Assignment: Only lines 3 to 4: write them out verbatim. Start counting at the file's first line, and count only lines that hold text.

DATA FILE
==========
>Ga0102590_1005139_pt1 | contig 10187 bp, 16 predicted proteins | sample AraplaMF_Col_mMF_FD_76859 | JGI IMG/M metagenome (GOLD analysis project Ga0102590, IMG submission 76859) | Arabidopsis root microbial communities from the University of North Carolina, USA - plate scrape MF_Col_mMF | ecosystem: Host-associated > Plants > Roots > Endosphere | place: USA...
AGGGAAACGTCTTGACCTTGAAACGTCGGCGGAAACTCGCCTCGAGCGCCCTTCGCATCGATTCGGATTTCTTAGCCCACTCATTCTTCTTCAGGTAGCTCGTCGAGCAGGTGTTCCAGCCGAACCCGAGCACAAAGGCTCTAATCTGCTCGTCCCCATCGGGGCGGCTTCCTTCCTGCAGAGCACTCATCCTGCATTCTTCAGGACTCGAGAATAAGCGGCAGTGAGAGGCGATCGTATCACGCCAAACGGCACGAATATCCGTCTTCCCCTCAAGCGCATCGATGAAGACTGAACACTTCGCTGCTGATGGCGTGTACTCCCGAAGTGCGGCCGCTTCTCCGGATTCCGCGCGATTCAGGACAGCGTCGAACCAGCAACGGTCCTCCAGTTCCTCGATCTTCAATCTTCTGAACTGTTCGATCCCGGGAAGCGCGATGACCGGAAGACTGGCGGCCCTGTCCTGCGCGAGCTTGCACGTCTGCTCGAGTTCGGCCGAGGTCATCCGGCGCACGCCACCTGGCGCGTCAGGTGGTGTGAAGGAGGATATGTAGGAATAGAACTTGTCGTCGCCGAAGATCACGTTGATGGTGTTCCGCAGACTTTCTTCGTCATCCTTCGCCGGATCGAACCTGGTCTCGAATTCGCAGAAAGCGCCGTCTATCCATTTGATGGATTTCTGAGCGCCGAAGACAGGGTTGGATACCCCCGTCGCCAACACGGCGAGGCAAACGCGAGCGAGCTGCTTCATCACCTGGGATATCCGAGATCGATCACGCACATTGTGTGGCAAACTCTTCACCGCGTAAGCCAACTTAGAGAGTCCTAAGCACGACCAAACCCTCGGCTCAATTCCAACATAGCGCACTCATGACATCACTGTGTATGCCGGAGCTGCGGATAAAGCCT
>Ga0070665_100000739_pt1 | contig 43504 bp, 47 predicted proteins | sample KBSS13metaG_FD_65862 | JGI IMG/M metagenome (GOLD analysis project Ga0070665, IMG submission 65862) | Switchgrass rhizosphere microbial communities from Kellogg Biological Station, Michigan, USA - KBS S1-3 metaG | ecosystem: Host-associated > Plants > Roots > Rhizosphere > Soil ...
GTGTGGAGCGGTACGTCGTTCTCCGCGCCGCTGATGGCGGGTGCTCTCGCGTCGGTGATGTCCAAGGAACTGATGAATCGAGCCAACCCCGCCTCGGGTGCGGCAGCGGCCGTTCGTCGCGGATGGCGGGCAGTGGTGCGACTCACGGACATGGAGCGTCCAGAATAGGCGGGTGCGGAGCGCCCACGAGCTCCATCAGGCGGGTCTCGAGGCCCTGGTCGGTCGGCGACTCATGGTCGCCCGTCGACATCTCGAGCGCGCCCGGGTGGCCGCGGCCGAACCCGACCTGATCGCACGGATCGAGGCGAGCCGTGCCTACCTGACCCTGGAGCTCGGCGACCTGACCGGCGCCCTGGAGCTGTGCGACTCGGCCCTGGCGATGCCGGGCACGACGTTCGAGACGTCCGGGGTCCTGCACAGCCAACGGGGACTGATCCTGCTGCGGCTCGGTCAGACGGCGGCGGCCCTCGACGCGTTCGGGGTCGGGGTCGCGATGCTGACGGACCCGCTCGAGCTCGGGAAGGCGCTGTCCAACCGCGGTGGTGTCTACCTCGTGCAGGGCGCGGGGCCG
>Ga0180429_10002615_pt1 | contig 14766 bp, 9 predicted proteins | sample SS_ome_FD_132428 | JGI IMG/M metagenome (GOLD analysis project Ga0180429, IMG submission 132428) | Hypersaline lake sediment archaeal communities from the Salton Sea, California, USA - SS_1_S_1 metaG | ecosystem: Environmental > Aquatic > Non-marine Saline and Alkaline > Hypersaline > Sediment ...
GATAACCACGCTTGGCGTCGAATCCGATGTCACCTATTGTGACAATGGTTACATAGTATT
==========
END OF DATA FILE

>Ga0070665_100000739_pt1 | contig 43504 bp, 47 predicted proteins | sample KBSS13metaG_FD_65862 | JGI IMG/M metagenome (GOLD analysis project Ga0070665, IMG submission 65862) | Switchgrass rhizosphere microbial communities from Kellogg Biological Station, Michigan, USA - KBS S1-3 metaG | ecosystem: Host-associated > Plants > Roots > Rhizosphere > Soil ...
GTGTGGAGCGGTACGTCGTTCTCCGCGCCGCTGATGGCGGGTGCTCTCGCGTCGGTGATGTCCAAGGAACTGATGAATCGAGCCAACCCCGCCTCGGGTGCGGCAGCGGCCGTTCGTCGCGGATGGCGGGCAGTGGTGCGACTCACGGACATGGAGCGTCCAGAATAGGCGGGTGCGGAGCGCCCACGAGCTCCATCAGGCGGGTCTCGAGGCCCTGGTCGGTCGGCGACTCATGGTCGCCCGTCGACATCTCGAGCGCGCCCGGGTGGCCGCGGCCGAACCCGACCTGATCGCACGGATCGAGGCGAGCCGTGCCTACCTGACCCTGGAGCTCGGCGACCTGACCGGCGCCCTGGAGCTGTGCGACTCGGCCCTGGCGATGCCGGGCACGACGTTCGAGACGTCCGGGGTCCTGCACAGCCAACGGGGACTGATCCTGCTGCGGCTCGGTCAGACGGCGGCGGCCCTCGACGCGTTCGGGGTCGGGGTCGCGATGCTGACGGACCCGCTCGAGCTCGGGAAGGCGCTGTCCAACCGCGGTGGTGTCTACCTCGTGCAGGGCGCGGGGCCG